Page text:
Until Ashcroft continues to show the Greens really have captured a third of Britain’s youth, or other pollsters start to agree with him, renewed calls for Natalie Bennett’s inclusion in the leaders’ debates should be postponed.

But today’s poll does show some movement, and is a frank example of what we discussed this morning: the polls can be shaped by the media. After a week of press coverage following Bennett’s exclusion from the broadcasters’ proposals, the party seems to have won a poll spike.

Now the polls will in turn probably shape the press. The Greens could win another round of coverage, potentially driving them up in the polls yet again.

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Harry Lambert was the editor of May2015, the New Statesman's election website.

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Hannan Fodder: This week, Daniel Hannan gets his excuses in early

I didn't do it. 

Since Daniel Hannan, a formerly obscure MEP, has emerged as the anointed intellectual of the Brexit elite, The Staggers is charting his ascendancy...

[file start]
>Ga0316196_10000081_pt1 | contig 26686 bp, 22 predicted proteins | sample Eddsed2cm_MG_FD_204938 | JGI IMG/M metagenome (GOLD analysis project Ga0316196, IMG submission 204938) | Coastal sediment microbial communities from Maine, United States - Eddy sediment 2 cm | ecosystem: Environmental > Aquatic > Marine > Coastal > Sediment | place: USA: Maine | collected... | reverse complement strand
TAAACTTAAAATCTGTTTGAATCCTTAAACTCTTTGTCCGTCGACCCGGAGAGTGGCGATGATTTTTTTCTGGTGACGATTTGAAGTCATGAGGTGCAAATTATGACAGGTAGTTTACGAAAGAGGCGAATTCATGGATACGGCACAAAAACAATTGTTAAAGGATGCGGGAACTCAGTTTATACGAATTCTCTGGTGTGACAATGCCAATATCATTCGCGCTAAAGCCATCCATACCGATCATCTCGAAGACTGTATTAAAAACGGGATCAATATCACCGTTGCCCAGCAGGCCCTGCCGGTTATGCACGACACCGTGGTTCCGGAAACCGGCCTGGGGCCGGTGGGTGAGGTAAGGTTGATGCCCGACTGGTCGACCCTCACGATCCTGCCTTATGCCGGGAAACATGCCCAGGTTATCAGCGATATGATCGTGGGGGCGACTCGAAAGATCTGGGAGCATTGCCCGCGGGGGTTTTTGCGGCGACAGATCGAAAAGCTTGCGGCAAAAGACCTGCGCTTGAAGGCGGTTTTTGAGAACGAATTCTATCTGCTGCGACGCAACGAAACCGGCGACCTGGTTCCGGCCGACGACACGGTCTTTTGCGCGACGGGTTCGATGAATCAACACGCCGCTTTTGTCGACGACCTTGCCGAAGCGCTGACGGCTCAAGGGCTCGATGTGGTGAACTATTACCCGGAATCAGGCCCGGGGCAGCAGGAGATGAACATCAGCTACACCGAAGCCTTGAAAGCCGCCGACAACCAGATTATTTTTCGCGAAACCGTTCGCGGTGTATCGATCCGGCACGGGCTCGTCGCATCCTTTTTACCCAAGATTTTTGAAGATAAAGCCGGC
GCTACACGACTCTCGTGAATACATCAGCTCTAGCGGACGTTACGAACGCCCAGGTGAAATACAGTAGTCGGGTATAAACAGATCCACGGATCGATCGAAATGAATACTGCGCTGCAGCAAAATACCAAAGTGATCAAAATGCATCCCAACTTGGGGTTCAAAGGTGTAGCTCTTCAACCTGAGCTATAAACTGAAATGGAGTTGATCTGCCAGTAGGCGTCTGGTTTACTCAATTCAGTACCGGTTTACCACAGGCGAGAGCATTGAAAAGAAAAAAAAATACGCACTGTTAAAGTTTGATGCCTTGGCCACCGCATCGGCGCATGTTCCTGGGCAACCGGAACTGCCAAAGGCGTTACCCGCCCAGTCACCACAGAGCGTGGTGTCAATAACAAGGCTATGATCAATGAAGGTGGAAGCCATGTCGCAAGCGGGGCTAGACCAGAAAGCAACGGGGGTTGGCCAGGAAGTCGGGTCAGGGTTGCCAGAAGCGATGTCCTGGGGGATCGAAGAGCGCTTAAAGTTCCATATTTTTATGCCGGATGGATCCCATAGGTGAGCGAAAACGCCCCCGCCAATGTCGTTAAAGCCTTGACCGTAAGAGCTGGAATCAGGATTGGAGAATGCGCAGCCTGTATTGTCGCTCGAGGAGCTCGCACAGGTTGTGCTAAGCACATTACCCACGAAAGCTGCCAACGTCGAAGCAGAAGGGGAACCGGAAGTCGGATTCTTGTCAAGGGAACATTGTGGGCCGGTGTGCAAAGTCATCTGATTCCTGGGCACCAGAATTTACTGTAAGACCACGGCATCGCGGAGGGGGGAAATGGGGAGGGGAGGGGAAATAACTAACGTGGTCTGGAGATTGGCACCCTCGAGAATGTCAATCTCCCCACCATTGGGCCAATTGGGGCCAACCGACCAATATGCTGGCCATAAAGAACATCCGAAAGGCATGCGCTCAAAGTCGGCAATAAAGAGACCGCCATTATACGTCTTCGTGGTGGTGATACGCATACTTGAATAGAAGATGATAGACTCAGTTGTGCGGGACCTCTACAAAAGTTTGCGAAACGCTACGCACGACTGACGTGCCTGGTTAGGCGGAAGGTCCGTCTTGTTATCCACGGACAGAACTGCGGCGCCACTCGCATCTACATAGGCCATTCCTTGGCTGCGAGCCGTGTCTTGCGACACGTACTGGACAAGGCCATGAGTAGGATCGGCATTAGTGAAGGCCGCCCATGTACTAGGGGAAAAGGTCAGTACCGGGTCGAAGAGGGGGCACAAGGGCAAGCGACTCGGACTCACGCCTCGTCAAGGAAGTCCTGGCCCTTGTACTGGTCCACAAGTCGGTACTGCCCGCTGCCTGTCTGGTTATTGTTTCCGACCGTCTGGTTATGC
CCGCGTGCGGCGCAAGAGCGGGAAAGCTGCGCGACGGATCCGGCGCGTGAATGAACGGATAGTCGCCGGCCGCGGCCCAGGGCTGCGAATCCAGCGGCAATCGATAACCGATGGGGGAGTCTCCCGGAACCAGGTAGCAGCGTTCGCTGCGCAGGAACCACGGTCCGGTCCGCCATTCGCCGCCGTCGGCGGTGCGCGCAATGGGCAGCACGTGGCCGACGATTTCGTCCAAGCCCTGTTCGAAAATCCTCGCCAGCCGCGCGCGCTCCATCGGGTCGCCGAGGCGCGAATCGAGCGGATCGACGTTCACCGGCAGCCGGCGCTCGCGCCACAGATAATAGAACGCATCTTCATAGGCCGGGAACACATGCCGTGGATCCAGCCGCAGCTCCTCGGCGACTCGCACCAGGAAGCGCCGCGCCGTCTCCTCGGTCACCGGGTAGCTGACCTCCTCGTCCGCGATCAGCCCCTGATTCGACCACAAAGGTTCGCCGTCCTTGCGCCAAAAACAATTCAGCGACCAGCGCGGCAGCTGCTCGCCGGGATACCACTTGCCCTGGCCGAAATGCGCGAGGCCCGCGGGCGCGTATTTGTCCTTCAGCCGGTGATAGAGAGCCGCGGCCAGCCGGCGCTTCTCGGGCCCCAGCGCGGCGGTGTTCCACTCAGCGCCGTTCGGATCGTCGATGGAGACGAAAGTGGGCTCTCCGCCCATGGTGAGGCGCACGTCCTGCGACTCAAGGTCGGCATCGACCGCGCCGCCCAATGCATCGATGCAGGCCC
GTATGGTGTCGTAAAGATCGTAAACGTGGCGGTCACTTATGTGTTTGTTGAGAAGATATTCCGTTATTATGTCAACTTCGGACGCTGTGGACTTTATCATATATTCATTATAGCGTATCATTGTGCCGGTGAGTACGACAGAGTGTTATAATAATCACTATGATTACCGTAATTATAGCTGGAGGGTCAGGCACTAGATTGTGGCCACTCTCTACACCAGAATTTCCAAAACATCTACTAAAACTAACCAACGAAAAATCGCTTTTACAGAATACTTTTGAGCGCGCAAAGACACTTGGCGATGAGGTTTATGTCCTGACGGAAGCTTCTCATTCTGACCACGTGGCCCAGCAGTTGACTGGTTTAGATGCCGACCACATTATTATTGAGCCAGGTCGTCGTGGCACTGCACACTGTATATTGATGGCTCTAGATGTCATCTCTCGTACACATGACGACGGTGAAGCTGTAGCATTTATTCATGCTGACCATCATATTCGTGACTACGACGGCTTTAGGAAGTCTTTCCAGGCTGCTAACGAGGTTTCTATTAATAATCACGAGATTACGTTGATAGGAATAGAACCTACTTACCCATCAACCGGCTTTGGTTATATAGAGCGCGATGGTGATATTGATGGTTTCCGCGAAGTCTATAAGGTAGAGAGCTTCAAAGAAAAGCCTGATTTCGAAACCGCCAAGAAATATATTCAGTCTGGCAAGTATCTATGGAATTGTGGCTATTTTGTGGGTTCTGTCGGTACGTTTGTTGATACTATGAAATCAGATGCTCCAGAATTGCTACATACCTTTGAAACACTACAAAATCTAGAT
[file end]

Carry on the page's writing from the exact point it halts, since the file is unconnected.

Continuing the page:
When I started this column, there were some nay-sayers talking Britain down by doubting that I was seriously going to write about Daniel Hannan every week. Surely no one could be that obsessed with the activities of one obscure MEP? And surely no politician could say enough ludicrous things to be worthy of such an obsession?

They were wrong, on both counts. Daniel and I are as one on this: Leave and Remain, working hand in glove to deliver on our shared national mission. There’s a lesson there for my fellow Remoaners, I’m sure.

Anyway. It’s week three, and just as I was worrying what I might write this week, Dan has ridden to the rescue by writing not one but two columns making the same argument – using, indeed, many of the exact same phrases (“not a club, but a protection racket”). Like all the most effective political campaigns, Dan has a message of the week.

First up, on Monday, there was this headline, in the conservative American journal, the Washington Examiner:

“Why Brexit should work out for everyone”

And yesterday, there was his column on Conservative Home:

“We will get a good deal – because rational self-interest will overcome the Eurocrats’ fury”

The message of the two columns is straightforward: cooler heads will prevail. Britain wants an amicable separation. The EU needs Britain’s military strength and budget contributions, and both sides want to keep the single market intact.